by Mike Corrigan

Imagine for a moment that you have a time machine. Now, say you park it on the corner of Howard and Spokane Falls, set the temporal controls for the late 1890s and flip the switch. What would you see? You'd probably be surprised by the high concentration of Chinese immigrants in the streets and Chinese businesses occupying the ground-floor retail spaces. You might then surmise that you had veered horribly off course during your journey -- not in time but in space. From your vantage point, it would appear that you'd traveled to late 19th-century Seattle, Portland or San Francisco. Chinatown in Spokane? Could it be?

This Tuesday, local historian Judy Knaack will give a lecture entitled "What Ever Happened to Spokane's Chinatown?" at the Downtown Library. The presentation will be drawn from Knaack's EWU master's thesis, The Chinese in Spokane, 1860-1915. By interviewing first-, second- and third-generation Chinese immigrants and by poring over old newspaper stories and city records, Knaack has formed a fascinating picture of Chinese immigrant life in early Spokane. What she discovered is a community within a community, isolated by language, culture and the prejudices of the day: more than 500 Chinese -- primarily men -- living (by 1890) within the area between Howard and Browne and between Spokane Falls Blvd. and Riverside.

The first Chinese immigrants appeared in Spokane sometime after the California gold rush of the 1850s. Many originally came to California to work the mines and to help build the railroads.

"These people were very poor," says Knaack, a research assistant at EWU and a reference assistant at the Spokane Library. "And the gold in California ran out really fast. When gold was discovered in Oregon and in Canada, they migrated into the Northwest and eventually trickled into Spokane. The railroads brought even more Chinese to town."

In their isolation, Spokane's Chinese looked to each other and shared traditions for comfort. These people worked hard (a few put down permanent roots, becoming merchants and operating laundries) and found solace and escape in benevolent secret societies, gambling and opium.

"They would stick together because many of the older ones didn't speak English. They were very lonely, and they wanted to be with people who could relate to them as they were related to in China."

Chinese merchants were generally respected in the larger Spokane community because they were seen as businessmen with a stake in the local economy.

"The merchants were the glue that kept the society together because they were kind of the go-betweens between the white society and their own people," says Knaack. "They were making money here, they were living here and a lot of times, their families were here, whereas the rest of the men had to leave their families behind to come work here. They would even write letters home for some of these guys who were illiterate. But most, when they came here, really planned on going home and for that reason, they didn't assimilate. And because they didn't assimilate, they were not well accepted. They kept to themselves. They didn't change their way of dress or their way of speech, and so they isolated themselves within the confines of Chinatown."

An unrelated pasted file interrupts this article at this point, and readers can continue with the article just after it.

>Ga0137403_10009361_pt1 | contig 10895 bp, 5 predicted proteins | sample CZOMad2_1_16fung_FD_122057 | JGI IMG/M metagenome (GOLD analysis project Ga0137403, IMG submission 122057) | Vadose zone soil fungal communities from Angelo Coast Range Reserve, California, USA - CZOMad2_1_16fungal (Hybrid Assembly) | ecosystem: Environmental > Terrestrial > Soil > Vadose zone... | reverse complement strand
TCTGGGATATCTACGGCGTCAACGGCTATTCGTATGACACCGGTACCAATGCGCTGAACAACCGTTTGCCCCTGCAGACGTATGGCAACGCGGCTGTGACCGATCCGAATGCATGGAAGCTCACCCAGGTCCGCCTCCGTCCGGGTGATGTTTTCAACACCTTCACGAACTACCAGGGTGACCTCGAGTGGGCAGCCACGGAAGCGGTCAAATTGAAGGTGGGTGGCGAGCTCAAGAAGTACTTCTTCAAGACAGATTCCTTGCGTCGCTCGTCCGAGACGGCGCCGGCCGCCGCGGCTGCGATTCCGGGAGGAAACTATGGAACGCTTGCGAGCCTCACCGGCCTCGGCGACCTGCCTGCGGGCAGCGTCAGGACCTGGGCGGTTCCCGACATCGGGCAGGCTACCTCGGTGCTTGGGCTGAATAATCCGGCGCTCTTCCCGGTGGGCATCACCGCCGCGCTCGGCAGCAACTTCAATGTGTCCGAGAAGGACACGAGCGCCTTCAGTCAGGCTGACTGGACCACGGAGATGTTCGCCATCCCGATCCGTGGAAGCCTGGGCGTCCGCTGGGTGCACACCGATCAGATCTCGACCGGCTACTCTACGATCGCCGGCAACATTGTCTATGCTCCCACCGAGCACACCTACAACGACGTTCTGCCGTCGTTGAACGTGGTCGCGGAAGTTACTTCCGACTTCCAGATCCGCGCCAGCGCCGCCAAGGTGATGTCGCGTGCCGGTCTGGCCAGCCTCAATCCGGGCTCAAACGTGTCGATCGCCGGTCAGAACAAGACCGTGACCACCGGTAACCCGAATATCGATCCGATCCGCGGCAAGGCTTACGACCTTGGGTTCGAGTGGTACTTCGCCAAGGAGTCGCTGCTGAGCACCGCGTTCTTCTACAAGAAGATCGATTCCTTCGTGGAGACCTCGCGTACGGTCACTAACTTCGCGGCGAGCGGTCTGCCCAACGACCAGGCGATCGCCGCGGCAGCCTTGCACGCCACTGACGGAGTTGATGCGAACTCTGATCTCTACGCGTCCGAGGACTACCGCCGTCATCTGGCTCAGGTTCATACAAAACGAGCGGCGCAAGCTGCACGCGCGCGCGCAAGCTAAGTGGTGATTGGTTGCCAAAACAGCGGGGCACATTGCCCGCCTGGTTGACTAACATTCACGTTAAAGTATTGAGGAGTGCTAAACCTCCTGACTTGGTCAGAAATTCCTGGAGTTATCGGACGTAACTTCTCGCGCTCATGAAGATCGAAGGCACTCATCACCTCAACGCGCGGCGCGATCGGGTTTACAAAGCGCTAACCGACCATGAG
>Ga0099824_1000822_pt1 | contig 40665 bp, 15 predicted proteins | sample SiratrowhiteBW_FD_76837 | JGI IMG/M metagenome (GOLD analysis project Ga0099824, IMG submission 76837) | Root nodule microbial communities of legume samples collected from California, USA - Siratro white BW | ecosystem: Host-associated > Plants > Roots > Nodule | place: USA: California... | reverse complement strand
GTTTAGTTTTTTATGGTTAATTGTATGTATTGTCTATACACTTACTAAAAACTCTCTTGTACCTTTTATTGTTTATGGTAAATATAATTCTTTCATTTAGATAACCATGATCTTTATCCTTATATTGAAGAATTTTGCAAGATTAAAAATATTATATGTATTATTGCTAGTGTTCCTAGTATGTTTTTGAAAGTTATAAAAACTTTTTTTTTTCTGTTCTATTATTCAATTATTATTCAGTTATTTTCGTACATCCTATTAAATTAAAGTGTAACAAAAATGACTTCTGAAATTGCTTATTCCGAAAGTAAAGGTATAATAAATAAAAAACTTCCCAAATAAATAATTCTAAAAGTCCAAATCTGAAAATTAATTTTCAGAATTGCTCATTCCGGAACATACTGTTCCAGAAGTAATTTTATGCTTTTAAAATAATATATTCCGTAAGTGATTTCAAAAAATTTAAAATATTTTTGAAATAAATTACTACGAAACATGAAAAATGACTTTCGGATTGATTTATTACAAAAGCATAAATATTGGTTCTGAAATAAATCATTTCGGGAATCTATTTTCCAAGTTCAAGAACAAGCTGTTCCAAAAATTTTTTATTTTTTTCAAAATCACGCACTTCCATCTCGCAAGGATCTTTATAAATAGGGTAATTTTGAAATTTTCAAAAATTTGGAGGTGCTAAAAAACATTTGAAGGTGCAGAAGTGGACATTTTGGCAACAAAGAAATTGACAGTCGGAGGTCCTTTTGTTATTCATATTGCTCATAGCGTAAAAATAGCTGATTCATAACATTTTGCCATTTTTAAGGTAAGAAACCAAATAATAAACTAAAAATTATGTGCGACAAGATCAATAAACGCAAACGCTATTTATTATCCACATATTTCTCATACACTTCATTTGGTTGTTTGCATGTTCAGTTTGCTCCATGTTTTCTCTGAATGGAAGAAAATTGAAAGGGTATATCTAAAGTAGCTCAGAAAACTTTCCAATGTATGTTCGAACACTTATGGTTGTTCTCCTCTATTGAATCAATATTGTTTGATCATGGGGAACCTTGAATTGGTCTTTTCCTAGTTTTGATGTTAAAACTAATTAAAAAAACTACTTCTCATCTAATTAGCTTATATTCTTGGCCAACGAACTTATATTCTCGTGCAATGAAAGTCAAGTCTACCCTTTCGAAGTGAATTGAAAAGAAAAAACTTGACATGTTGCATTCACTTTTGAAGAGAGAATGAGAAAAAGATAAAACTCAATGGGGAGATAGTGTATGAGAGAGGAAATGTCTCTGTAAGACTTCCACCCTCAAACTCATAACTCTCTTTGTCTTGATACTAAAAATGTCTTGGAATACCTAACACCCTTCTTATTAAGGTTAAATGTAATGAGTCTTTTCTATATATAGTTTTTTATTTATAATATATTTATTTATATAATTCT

But there was a dark side to the area that appealed to certain members of the greater community. The adventurous and curious along with a criminal element were drawn to Chinatown and its forbidden fruits: gambling, prostitution and opium. Local law enforcement of the time turned a blind eye to these vices as long as they involved only the Chinese.

"Everybody was turning their back on the gambling and opium," claims Knaack. "In fact, in 1900, you could walk by a Chinese mercantile with the doors wide open and you could look right in and see pipes and all sorts of paraphernalia and smoke wafting out the door. No one did anything about it -- until white people started smoking it. That's when everything sort of hit the fan and the police raids started."

Many of the men residing in Spokane's Chinatown had families back home, waiting for them to make enough money to return. These plans were frequently dashed as a result of gambling losses and opium addiction. Eventually, however, many of these Chinese immigrants did manage to buy their passage home.

And Spokane's Chinatown?

"In the '40s, there were still five restaurants in that area, but slowly other businesses moved in and the families slowly moved to other parts of town," says Knaack. "For the most part, they assimilated."

"What Happened to Spokane's Chinatown?" will be

presented at the Downtown Library, meeting room 1A, on

Tuesday, Sept. 25, at 6:30 pm. Free. Call: 444-5312.

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